Tumors have been known for many years to grow their own blood supply, and this mechanism became a target for many cancer therapeutics (Folkman, 1971). In 1999, Dr. Andrew Maniotis, Ph.D., a colleague of Folkman at Harvard Medical School who had moved to the University of Iowa, discovered a different means by which tumors can supply themselves blood and nutrients. The mechansim was named vasculogenic mimicry (VM) because the extracellular matrix and microenvironment surrounding the tumor had transformed into an architecture that included channels resembling the vasculature (Maniotis et al, 1999).

 This year a company launched a phase I trial to evaluate the safety of CVM-1118 in people with a variety of untreatable cancers and to assess its effectiveness. The new drug CVM-1118 curbs the activity of Nodal, a gene that drives vasculogenic mimicry by making cancer cells more like stem cells. While this new therapeutic strategy uses the advantage of knocking down one important pathway in the development of VM, cancer is a biological entity, and as such, usually has a variety of adaptive strategies available to circumvent this "one pathway disruption" caused by CVM-1118. Many other "one molecule for one pathway" strategies to treat cancer have failed in the past. We'll know soon whether CVM-1118 joins the ranks of the many drugs that do little or nothing to treat cancer.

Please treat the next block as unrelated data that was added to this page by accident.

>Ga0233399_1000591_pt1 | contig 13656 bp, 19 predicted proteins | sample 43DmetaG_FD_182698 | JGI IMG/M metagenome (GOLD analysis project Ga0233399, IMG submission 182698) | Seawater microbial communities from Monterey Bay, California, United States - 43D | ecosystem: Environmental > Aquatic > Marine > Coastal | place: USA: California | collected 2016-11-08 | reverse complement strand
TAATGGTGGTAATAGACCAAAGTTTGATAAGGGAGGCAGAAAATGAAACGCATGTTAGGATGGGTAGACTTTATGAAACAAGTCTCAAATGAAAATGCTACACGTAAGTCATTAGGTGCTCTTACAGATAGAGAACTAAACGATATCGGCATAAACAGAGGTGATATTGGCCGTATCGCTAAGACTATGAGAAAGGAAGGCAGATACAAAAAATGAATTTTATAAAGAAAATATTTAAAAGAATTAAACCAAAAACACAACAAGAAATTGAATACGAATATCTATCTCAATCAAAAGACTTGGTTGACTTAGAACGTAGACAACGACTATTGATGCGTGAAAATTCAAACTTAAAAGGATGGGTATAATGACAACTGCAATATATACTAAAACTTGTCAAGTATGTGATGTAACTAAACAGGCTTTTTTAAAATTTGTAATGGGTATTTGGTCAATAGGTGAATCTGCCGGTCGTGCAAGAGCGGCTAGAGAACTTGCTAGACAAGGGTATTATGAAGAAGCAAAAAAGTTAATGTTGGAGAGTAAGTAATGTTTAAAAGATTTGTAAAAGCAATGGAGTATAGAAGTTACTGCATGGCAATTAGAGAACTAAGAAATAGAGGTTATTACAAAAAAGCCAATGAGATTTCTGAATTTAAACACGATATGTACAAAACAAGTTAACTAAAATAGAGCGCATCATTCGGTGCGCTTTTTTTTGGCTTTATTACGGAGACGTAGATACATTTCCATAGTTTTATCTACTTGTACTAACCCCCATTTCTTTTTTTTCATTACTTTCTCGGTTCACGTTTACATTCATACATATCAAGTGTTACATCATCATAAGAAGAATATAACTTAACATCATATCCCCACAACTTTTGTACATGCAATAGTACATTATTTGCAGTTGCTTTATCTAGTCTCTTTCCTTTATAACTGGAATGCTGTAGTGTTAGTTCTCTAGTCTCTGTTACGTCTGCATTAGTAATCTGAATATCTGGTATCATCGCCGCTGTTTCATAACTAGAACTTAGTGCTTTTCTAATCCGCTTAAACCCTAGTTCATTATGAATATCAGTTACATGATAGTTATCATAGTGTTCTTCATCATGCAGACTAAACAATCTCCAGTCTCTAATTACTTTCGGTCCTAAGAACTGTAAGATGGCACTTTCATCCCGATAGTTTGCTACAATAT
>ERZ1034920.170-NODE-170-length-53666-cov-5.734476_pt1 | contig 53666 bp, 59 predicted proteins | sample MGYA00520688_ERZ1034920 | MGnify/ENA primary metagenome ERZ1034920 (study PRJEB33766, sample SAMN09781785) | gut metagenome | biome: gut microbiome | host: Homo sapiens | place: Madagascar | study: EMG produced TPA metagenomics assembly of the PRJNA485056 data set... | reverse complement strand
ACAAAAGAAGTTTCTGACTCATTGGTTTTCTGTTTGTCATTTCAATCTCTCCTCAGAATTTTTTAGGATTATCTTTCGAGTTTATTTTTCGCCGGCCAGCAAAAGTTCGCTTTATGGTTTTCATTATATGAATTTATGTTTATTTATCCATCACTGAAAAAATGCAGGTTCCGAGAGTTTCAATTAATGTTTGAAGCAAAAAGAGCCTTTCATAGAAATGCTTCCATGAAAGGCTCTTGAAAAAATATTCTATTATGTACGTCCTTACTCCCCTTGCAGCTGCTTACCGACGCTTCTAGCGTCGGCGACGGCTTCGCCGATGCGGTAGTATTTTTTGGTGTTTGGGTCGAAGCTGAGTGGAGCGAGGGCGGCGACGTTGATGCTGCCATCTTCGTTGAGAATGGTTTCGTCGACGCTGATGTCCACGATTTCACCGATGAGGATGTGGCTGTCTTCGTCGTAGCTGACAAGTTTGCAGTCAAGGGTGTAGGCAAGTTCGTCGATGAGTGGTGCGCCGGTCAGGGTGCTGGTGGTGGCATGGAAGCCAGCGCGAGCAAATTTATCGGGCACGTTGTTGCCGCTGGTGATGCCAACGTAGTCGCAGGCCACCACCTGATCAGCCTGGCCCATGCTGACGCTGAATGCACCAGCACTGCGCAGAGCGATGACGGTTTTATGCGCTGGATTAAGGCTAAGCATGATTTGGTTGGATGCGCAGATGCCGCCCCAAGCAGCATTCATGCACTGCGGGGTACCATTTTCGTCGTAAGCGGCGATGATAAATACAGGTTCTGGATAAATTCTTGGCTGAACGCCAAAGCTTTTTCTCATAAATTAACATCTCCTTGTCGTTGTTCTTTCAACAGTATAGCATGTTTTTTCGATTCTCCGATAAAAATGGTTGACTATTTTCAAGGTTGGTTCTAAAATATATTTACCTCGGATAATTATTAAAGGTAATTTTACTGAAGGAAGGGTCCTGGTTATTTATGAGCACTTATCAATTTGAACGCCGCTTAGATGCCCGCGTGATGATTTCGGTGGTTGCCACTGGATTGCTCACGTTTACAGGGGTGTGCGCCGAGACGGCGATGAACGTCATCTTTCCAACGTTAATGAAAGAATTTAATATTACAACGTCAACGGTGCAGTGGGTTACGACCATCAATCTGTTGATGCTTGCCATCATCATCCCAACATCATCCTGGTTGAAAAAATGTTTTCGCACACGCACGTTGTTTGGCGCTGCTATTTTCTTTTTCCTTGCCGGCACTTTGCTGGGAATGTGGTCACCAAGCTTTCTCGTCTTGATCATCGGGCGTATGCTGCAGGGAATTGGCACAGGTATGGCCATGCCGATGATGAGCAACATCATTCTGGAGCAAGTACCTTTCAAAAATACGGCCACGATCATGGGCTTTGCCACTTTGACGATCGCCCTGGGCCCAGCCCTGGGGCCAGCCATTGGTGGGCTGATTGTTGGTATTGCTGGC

References:

Judah Folkman (1971) Tumor Angiogenesis: Therapeutic Implications. N Engl J Med 1971; 285:1182-1186November 18, 1971DOI: 10.1056/NEJM197111182852108

Maniotis AJ1, Folberg R, Hess A, Seftor EA, Gardner LM, Pe'er J, Trent JM, Meltzer PS, Hendrix MJ. (1999) Vascular channel formation by human melanoma cells in vivo and in vitro: vasculogenic mimicry. Am J Pathol. 1999 Sep;155(3):739-52.